When visiting their grandparents, almost every evening at some stage a few cousins gather together for a little stroll down the driveway to unwind for the day. This evening was after a particularly hot day so it was nice to be out when the sun was not so intense. Grandpa had over-watered his fruit trees which made nice puddles to ride through.
This is the sad story about a little dead honeyeater we found in the main street of town. It was just laying there freshly dead on the footpath, the ants and flies hadn’t even found it yet. We didn’t see it die but we assumed that it had banged its head into the window above. Despite the fact it was dead, it was perfect. It was a white plumed honeyeater, we see and hear them in often in plants eating from the flowers but it was extra special to see one so close and hold it. My kids studied every detail, the wings, the feathers, the beak, the feet and the strange tongue. They treated it with such care. My girls asked if they could keep it as a pet forever. Obviously dead birds, no matter how beautiful, can’t be kept as pets for very long. Instead we bought it back to Grandma’s house for a burial. A few months ago they buried a little zebra finch at the end of Grandpa’s orchard and they decided to bury this one in the same place. Their bird cemetery. A hole was dug, flowers were picked and words were said. A perfect unplanned homeschool lesson, they learned more than any textbook could ever teach.Please continue through the 30 Minutes in the Life blog circle and head over here and see Cindy Cavanagh‘s 30 minutes.
She loves to paint. Every single time she paints she has exactly the same process. She begins very carefully, painting precisely with a small brush making neat strokes with nice clean colours. When those delicate strokes on the nice paper get a little boring she turns to something far more exciting. Exactly the same every time. My little artist. Continue reading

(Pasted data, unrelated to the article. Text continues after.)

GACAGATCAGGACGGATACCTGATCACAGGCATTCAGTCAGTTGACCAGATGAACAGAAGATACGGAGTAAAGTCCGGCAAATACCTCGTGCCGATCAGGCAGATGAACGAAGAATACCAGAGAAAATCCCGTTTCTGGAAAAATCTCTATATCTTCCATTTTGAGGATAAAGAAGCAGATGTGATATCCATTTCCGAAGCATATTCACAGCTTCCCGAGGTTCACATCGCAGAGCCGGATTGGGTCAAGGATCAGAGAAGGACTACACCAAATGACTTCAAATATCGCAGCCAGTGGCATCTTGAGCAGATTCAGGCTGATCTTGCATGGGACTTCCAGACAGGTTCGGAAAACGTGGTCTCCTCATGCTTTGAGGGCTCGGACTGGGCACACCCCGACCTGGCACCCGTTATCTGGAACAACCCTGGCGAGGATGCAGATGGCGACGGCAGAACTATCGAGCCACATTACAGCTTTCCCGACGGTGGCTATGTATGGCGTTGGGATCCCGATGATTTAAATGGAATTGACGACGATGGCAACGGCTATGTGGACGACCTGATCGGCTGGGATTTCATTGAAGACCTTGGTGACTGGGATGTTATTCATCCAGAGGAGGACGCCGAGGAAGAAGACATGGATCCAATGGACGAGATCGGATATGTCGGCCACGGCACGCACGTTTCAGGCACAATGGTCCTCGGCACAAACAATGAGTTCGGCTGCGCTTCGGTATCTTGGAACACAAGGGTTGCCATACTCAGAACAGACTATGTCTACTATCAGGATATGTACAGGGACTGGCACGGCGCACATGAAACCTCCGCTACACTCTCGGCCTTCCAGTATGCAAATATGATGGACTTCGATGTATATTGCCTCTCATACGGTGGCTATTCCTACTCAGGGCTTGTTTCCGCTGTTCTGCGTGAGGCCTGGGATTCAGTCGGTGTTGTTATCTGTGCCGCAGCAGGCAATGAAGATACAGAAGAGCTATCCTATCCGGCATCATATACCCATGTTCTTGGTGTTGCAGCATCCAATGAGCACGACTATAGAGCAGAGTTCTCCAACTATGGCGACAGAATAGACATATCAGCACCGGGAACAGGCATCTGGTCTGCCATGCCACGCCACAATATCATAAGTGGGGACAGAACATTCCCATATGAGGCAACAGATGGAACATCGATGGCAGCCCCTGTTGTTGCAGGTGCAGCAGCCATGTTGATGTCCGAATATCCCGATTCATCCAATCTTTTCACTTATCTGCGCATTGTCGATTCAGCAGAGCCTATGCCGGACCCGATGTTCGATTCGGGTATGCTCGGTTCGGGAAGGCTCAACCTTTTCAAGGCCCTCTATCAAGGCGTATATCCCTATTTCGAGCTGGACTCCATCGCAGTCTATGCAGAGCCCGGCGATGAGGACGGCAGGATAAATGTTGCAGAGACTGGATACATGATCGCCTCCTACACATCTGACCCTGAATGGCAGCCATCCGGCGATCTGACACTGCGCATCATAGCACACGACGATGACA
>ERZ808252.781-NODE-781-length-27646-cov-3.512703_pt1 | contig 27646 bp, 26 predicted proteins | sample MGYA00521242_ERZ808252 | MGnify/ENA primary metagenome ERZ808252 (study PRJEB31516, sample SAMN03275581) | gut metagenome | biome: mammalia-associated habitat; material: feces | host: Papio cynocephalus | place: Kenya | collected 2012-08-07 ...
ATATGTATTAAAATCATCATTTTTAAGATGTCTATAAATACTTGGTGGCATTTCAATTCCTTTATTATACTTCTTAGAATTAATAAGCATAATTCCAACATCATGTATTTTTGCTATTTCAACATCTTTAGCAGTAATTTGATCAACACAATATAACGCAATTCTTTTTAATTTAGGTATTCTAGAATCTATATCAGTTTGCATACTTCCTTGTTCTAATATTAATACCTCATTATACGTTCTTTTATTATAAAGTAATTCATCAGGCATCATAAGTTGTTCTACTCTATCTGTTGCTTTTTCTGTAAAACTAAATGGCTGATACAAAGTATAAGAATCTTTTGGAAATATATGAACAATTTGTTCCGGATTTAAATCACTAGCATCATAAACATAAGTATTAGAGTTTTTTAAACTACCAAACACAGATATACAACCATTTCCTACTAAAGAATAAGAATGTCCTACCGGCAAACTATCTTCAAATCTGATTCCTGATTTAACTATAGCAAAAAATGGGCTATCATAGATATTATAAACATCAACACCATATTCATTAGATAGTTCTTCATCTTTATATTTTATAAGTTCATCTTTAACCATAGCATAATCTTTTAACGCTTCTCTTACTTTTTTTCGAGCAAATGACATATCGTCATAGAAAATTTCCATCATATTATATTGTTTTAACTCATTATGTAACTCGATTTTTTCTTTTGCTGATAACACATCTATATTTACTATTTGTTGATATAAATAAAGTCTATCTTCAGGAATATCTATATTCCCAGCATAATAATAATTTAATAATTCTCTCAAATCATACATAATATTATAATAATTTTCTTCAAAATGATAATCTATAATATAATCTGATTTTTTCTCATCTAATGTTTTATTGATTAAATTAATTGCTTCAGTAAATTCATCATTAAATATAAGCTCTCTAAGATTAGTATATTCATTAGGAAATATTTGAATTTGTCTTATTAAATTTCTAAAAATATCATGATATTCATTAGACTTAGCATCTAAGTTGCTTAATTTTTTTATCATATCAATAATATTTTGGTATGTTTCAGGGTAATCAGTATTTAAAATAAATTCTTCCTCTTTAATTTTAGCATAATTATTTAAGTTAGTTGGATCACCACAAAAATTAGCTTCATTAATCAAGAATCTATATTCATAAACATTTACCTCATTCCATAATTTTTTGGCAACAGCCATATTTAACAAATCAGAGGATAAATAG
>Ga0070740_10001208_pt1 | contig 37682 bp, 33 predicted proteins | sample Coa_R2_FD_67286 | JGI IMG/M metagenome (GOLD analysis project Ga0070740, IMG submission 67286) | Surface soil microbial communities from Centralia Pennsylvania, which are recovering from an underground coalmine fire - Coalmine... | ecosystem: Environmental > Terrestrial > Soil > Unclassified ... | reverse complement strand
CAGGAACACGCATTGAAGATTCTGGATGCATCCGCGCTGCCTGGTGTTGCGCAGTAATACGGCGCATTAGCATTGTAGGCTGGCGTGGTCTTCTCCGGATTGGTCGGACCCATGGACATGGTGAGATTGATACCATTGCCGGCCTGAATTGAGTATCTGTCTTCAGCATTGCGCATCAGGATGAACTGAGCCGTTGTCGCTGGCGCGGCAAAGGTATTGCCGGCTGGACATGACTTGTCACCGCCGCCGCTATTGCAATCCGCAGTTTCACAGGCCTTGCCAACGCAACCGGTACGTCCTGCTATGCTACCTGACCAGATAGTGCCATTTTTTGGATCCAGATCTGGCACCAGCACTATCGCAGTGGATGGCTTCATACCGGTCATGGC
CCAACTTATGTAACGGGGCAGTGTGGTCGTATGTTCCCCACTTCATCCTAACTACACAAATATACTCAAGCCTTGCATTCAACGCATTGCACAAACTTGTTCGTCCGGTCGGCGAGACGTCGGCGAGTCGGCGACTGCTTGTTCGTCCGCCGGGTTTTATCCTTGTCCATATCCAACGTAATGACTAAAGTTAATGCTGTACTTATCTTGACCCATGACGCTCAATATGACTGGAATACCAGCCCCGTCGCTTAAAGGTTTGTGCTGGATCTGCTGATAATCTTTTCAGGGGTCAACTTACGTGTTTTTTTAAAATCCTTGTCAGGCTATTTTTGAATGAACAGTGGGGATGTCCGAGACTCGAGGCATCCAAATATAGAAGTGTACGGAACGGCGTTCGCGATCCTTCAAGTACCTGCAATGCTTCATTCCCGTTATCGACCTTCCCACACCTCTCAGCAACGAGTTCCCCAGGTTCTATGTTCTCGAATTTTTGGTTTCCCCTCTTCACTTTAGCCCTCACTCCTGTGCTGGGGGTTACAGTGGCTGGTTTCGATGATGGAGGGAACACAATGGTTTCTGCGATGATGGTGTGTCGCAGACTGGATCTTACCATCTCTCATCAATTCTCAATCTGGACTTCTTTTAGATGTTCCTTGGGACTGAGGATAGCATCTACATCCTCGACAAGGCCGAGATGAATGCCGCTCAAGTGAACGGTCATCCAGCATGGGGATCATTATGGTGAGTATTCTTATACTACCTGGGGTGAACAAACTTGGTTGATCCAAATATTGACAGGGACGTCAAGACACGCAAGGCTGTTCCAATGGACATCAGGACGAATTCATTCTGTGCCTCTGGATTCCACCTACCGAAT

For this month’s 30 Minutes in the Life we are enjoying a wintery afternoon at the Granites with my family. Just 20 minutes from the town I grew up in Northern Victoria, I visited this place as a child many times but now that I have moved away I appreciate it so much more. It is one of my children’s favourite place to explore and I take them here each time we go back to visit my family. Continue reading
A cold, wet and wintery day is perfect for getting out the big tub of yarn and learning to finger knit. They caught on how to do it straight away and were excited to see their chains grow. They have decided to make all their toys new scarves to keep them warm through winter. Continue reading
As the days get shorter and colder in May, our trips to the beach no longer involve swimming and splashing and we need to wear a few more layers of clothes, but we enjoy it just as much. Simple fun as the sun went down, building a sandcastle topped with a treasured feather. Continue reading
An afternoon walk to the bush where their imaginations run wild. Continue reading
As March comes to an end I am sadly well aware that summer has pretty much disappeared. So when a beautiful evening comes our way, we take it. We made a quick spur of the moment decision, loaded our barefooted kids in the car, and headed down to Frankston Beach for a short but incredibly recharging little stroll together before bedtime. A last little snippet of summer. Continue reading
Fun at the beach with just my four old and myself. With five kids quite close in age, it is not that often that I find myself with only one. My middle three were at an after school club and while we waited for the time to pick them up, we went for a quick trip to the beach. My eldest came to the beach too but she went out deeper with her dad, so it was just the two of us left on the shore. We splashed in the waves, rolled in the sand, climbed the rocks and looked for treasure under the pier. An energy-filled 30 minutes. Continue reading